Security broken. WHOIS it?

Security broken. WHOIS it?

As a consumer of WHOIS data in our attempt at fighting cyber fraud, we noticed WHOIS lookups failing the past day and a bit.

This failure was noticed using various utilities across various platforms and locations. Further investigations shows the gTLD registry data format had changed for .net and .com domains, specifically the format line to the registrar’s WHOIS server.

As per the ICANN specifications, and how it was, this should be the registry format (bold for the sake of emphasis):

Whois Server:

But this has now become:

Registry Domain ID: 2703255_DOMAIN_COM-VRSN
Registrar WHOIS Server:

Naturally parsing data and looking for a string that should be an identifier, but has changed, will result in lookup failures. Using this observation and patching, suddenly saw the WHOIS lookup process start working again. This same observation was made in the .NET gTLD. Despite checking, no public notices are available on the ICANN website that this specification is changing:

It’s a concern that a data format can be changed unilaterally, leaving folks in the IT security field (and other legitimate consumers of such data) in the dark, especially when we see the mass proliferation of malicious domains targeting consumer, commerce and even governments. The process of looking up registration data rapidly is crucial for accurate identification to allow precise mitigation of such threats.  Changes made in such a manner as this, undermines these efforts.


There has been suggestions varying from additional data only being added, to accusations of badly written software being the only ones failing.

Let’s us consider what has changed:

Software processing the registry port 43 output for a domains in the .net and .com gTLD space was expecting a specific set of key/value pairs, to quote ICANN’s own documentation at

However, the key as still specified in the last mentioned document and at is “WHOIS Server:” and “Whois Server:” respectively.  Apart from these specifications, no newer specifications could be found.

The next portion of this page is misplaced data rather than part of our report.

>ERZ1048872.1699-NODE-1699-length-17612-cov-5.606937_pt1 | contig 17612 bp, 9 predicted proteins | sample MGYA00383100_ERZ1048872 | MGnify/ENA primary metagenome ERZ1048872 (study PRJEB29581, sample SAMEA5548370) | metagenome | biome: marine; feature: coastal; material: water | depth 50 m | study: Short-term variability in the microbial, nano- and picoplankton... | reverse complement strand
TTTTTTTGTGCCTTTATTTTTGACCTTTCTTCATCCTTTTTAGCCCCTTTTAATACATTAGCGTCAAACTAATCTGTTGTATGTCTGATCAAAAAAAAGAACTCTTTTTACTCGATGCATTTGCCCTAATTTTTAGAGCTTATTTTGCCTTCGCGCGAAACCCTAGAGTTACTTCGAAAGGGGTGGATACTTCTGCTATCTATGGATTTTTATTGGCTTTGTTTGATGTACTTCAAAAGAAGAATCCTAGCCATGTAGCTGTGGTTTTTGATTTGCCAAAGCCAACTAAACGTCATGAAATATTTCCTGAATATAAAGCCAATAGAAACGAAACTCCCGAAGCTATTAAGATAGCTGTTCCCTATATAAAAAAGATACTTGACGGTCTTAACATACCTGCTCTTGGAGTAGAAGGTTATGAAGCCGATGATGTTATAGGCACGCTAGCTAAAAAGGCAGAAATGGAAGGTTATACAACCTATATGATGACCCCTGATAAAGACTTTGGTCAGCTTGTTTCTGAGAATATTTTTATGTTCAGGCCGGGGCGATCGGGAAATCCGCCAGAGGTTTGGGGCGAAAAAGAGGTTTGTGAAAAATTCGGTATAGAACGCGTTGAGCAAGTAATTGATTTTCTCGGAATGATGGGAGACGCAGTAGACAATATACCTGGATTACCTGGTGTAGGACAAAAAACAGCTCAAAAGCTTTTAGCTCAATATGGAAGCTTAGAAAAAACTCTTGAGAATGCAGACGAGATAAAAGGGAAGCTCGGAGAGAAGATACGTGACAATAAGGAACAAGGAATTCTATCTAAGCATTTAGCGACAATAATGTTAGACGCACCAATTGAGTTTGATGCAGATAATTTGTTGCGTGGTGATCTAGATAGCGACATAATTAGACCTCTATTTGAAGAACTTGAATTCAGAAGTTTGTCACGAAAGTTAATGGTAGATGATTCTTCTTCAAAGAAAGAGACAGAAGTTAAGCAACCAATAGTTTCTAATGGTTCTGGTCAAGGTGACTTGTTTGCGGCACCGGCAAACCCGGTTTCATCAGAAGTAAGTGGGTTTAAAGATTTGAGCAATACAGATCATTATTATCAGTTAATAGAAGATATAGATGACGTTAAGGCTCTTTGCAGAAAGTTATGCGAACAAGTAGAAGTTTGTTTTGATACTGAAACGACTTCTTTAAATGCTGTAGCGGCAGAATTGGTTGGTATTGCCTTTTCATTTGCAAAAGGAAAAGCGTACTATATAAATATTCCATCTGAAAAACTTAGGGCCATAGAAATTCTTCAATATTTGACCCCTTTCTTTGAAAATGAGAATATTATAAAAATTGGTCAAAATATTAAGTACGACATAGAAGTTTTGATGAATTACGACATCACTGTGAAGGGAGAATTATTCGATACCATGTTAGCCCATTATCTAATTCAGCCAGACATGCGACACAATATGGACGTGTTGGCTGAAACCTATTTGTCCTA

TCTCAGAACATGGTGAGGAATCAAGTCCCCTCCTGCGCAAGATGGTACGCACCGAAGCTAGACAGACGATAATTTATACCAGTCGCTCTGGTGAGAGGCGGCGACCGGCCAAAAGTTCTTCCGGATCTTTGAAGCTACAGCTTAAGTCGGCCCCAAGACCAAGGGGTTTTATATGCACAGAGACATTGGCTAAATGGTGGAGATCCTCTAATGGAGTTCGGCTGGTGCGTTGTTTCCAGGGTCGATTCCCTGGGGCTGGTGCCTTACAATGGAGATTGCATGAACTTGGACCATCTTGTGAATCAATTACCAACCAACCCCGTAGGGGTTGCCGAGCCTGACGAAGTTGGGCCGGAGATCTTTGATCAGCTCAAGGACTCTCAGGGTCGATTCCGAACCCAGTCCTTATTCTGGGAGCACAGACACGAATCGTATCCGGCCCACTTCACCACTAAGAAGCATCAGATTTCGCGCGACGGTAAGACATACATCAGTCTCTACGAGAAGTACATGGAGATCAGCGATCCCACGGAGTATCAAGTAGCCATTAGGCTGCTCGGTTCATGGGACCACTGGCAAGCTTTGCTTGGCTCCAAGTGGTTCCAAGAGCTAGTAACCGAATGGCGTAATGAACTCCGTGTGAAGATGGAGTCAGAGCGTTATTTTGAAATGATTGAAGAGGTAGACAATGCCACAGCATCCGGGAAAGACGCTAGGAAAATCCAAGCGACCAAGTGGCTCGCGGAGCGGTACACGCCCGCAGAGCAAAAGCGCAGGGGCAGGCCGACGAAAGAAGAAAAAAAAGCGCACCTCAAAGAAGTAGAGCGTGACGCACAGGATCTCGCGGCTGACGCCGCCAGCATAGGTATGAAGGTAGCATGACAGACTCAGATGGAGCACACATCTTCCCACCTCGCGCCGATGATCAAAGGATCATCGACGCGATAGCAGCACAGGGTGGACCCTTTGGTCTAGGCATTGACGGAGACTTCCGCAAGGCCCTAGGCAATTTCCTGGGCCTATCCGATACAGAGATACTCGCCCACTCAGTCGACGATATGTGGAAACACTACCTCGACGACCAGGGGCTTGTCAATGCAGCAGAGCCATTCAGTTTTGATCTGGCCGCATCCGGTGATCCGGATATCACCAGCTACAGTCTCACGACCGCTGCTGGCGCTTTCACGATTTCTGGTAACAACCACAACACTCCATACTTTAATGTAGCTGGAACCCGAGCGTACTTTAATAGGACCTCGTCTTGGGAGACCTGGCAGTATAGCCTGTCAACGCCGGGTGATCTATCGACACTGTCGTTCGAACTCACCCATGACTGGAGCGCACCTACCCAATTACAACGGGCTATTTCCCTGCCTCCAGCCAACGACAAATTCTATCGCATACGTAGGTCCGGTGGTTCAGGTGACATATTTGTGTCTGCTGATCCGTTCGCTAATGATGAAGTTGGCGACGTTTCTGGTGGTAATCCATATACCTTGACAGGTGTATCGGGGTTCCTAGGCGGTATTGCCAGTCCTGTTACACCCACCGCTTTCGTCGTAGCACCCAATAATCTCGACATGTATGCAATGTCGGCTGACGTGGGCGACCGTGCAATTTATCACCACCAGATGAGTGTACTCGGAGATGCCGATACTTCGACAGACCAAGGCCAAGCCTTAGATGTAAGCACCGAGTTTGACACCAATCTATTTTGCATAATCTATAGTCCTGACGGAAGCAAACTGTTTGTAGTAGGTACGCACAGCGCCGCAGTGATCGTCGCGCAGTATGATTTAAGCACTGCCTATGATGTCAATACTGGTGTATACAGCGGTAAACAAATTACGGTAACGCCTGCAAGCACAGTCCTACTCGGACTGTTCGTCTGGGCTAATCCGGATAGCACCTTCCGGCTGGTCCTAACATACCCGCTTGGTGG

Let us consider what a specification is. From

Definition of specification

  1. 1 :  the act or process of specifying

  2. a :  a detailed precise presentation of something or of a plan or proposal for something —usually used in plural

    b :  a statement of legal particulars (as of charges or of contract terms); also :  a single item of such statement

    c :  a written description of an invention for which a patent is sought

Naturally anybody moving in a field as technical as data interchange will appreciate the need for a specification. Any such change should be communicated to all concerned parties. Consider a power station supposedly delivering a stable 110v AC power source changing it to 380V AC.  Users will be in for a shocking surprise, with damage sure to occur. More so, any public protection agency with the necessary oversight will be sure to take strong action. It is precisely for this reason that specifications and agreements are vital. This is what makes our civilized world function. Likewise on the internet. Considering law enforcement and consumer protection agencies and groups are continuously overwhelmed with abuse attributable to malicious domains, the ability to do a fast efficient WHOIS lookup is essential. In fact many registrars even consider law enforcement and groups such as the APWG etc their abuse operatives.

Getting back to our key, a deviation from a specification is what broke port 43 WHOIS lookups at Verisign.

As such this deviation from the specification was pointed out to ICANN Compliance: Ticket [~QJA-246-67354]. The reply?

Thank you for submitting a complaint concerning the top-level domains .COM and .NET. ICANN has reviewed and closed your complaint because:

– ICANN does not have contractual authority to address your complaint, as ICANN is not the source of registry or registrar Whois information in port 43. Please contact the registry operator directly. Alternatively, you may wish to obtain Whois data by conducting Whois queries directly from the registry or registrar’s web-based Whois services/websites.

ICANN considers this matter now closed.

Please do not reply to the email. If you require future assistance, please email; if you have a new complaint, please submit it at .

ICANN is requesting your feedback on this closed complaint. Please complete this optional survey at


ICANN Contractual Compliance

Perhaps something more than mere security was broken? But then again, don’t we know it already, when we see people losing their livelihoods daily on the net due to malicious domains with lot of self-blinding abounding? As someone said recently: So much pretense …

Comments are closed.